chapter  6
31 Pages

Pandora’s box: subjectivity, class and sexuality in socialist feminist criticism

WithCora Kaplan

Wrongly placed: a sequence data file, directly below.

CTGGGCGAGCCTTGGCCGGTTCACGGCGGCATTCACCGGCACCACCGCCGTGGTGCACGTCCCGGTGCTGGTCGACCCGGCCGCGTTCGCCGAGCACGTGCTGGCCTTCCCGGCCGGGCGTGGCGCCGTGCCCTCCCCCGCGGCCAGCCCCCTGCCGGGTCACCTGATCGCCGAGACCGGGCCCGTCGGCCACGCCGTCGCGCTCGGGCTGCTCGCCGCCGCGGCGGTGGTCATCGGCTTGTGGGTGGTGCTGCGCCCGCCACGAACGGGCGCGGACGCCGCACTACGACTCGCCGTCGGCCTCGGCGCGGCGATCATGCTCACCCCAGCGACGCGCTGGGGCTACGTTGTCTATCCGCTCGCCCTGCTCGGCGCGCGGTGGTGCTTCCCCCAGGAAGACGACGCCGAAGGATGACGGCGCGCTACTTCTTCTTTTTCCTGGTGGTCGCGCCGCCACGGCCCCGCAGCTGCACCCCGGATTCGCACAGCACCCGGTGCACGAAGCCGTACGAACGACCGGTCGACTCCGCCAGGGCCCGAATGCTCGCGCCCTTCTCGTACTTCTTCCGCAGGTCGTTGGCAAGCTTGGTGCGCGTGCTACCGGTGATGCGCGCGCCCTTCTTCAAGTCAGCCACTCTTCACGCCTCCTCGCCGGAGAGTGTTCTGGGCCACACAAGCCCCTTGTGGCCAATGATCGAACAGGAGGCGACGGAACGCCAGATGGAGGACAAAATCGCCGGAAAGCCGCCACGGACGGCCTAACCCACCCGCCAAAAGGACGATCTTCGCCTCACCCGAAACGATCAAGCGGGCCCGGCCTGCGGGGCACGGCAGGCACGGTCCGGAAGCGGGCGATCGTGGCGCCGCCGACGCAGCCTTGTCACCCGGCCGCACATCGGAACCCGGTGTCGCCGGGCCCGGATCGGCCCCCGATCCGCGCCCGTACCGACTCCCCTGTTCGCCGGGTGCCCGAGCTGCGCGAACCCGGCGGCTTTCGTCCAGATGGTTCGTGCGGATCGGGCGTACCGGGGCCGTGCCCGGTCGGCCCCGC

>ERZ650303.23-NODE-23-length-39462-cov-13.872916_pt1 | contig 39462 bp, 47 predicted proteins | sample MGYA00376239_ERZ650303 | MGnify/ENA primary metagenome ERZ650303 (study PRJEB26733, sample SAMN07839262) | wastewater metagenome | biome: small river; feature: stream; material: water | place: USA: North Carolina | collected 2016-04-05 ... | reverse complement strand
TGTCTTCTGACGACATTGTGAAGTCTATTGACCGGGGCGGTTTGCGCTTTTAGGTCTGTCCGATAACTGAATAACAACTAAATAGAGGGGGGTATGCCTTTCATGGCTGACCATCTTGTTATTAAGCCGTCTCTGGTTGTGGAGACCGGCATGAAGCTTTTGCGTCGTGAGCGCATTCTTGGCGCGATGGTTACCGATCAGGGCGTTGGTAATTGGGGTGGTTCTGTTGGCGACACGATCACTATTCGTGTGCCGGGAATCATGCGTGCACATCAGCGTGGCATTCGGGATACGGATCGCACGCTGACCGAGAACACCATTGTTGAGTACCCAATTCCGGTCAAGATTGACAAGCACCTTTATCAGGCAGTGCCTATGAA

Cora Kaplan points to a split in feminist criticism, between liberal humanists, who take psychosexual experience as more meaningful for women than social oppression, and socialist feminists, who foreground social and economic elements in texts and view fantasy and desire as anarchic and regressive. While liberal humanists fail to interrogate the idea of a unified female subject as ideology, she says, socialist feminists tend to stigmatize the literary representation of feeling as bourgeois. Exploring the origins of this split in Rousseau and Wollstonecraft, Kaplan argues for a criticism which can come to grips with the relationship between female subjectivity and class identity-which deals with the unconscious processes of subjective identity as, at the same time, structures through which class is lived and understood.